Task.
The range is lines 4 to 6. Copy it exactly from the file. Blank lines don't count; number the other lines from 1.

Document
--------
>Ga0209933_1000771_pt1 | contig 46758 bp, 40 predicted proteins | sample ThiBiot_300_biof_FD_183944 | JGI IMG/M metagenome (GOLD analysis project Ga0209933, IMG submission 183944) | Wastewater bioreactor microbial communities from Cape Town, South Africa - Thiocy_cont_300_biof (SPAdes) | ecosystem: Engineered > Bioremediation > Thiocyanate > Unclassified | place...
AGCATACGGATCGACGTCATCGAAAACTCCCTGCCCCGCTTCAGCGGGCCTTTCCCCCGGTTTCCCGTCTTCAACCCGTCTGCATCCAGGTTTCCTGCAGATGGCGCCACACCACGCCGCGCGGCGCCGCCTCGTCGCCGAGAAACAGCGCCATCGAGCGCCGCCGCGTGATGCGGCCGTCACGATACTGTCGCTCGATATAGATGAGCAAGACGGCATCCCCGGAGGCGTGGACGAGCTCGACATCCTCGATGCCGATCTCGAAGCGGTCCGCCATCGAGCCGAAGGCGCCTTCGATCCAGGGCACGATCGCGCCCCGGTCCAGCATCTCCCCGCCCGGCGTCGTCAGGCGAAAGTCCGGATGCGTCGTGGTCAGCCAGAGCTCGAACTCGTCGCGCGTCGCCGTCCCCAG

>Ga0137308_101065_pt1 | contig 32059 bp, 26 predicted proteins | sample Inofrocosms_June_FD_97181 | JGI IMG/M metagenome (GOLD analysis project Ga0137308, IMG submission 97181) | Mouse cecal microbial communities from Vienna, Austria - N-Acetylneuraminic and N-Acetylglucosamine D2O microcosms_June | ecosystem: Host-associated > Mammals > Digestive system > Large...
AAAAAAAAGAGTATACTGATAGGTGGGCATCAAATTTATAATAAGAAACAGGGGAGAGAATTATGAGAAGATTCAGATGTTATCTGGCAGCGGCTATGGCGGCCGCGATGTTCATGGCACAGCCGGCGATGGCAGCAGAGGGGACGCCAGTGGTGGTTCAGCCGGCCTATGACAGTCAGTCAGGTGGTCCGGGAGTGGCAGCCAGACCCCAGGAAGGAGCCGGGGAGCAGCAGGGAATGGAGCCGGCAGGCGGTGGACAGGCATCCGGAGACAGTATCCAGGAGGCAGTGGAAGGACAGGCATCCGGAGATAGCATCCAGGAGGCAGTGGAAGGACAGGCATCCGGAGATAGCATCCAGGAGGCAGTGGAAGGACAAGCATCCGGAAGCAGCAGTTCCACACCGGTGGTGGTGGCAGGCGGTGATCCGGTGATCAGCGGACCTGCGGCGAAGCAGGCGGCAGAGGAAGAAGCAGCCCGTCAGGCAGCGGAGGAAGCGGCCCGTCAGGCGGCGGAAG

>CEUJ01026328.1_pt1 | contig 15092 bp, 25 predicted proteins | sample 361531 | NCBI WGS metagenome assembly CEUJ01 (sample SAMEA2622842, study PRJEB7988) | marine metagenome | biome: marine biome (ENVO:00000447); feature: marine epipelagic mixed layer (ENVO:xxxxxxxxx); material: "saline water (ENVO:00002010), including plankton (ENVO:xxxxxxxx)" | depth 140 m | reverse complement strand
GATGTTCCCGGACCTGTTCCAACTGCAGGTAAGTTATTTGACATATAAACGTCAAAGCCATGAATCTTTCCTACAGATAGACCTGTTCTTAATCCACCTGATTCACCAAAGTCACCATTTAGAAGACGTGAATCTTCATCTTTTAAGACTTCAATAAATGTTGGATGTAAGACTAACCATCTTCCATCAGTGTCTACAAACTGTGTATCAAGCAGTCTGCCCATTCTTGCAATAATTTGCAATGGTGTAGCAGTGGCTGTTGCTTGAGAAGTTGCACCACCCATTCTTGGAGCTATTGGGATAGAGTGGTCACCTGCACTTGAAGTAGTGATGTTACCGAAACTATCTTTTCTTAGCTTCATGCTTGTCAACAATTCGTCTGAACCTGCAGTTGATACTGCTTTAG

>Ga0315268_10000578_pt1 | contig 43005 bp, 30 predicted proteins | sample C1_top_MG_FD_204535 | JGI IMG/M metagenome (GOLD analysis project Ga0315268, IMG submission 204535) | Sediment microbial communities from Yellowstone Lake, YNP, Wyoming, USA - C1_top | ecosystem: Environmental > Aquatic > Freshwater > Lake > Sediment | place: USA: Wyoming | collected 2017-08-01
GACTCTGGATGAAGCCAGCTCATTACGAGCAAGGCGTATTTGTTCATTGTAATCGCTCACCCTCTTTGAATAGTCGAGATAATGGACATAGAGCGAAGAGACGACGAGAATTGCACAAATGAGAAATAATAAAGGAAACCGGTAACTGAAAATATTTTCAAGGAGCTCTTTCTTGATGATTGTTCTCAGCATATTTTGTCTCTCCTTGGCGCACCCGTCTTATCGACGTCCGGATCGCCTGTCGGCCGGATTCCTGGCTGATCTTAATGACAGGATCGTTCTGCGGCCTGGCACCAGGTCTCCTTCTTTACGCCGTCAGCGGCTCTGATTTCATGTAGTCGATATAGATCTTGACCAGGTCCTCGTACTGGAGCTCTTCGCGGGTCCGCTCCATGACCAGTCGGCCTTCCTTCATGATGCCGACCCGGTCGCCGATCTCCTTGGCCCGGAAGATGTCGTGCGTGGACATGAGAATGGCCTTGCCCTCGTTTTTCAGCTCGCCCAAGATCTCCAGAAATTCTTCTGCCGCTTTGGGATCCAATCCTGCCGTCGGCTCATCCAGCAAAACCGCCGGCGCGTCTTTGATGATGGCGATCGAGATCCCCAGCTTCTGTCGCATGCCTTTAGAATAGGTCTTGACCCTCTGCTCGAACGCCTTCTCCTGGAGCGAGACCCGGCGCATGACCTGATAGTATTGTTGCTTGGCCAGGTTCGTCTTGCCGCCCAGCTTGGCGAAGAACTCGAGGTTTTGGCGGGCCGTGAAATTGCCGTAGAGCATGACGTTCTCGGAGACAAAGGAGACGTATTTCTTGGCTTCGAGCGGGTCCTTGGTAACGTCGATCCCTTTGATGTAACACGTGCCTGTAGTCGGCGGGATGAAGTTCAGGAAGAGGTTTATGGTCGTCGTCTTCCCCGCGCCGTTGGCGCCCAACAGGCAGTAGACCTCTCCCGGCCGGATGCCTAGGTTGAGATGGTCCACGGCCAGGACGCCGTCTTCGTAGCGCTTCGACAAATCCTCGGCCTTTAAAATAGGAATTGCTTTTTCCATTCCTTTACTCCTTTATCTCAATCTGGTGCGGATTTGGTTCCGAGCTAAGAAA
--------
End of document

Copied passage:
AAAAAAAAGAGTATACTGATAGGTGGGCATCAAATTTATAATAAGAAACAGGGGAGAGAATTATGAGAAGATTCAGATGTTATCTGGCAGCGGCTATGGCGGCCGCGATGTTCATGGCACAGCCGGCGATGGCAGCAGAGGGGACGCCAGTGGTGGTTCAGCCGGCCTATGACAGTCAGTCAGGTGGTCCGGGAGTGGCAGCCAGACCCCAGGAAGGAGCCGGGGAGCAGCAGGGAATGGAGCCGGCAGGCGGTGGACAGGCATCCGGAGACAGTATCCAGGAGGCAGTGGAAGGACAGGCATCCGGAGATAGCATCCAGGAGGCAGTGGAAGGACAGGCATCCGGAGATAGCATCCAGGAGGCAGTGGAAGGACAAGCATCCGGAAGCAGCAGTTCCACACCGGTGGTGGTGGCAGGCGGTGATCCGGTGATCAGCGGACCTGCGGCGAAGCAGGCGGCAGAGGAAGAAGCAGCCCGTCAGGCAGCGGAGGAAGCGGCCCGTCAGGCGGCGGAAG

>CEUJ01026328.1_pt1 | contig 15092 bp, 25 predicted proteins | sample 361531 | NCBI WGS metagenome assembly CEUJ01 (sample SAMEA2622842, study PRJEB7988) | marine metagenome | biome: marine biome (ENVO:00000447); feature: marine epipelagic mixed layer (ENVO:xxxxxxxxx); material: "saline water (ENVO:00002010), including plankton (ENVO:xxxxxxxx)" | depth 140 m | reverse complement strand
GATGTTCCCGGACCTGTTCCAACTGCAGGTAAGTTATTTGACATATAAACGTCAAAGCCATGAATCTTTCCTACAGATAGACCTGTTCTTAATCCACCTGATTCACCAAAGTCACCATTTAGAAGACGTGAATCTTCATCTTTTAAGACTTCAATAAATGTTGGATGTAAGACTAACCATCTTCCATCAGTGTCTACAAACTGTGTATCAAGCAGTCTGCCCATTCTTGCAATAATTTGCAATGGTGTAGCAGTGGCTGTTGCTTGAGAAGTTGCACCACCCATTCTTGGAGCTATTGGGATAGAGTGGTCACCTGCACTTGAAGTAGTGATGTTACCGAAACTATCTTTTCTTAGCTTCATGCTTGTCAACAATTCGTCTGAACCTGCAGTTGATACTGCTTTAG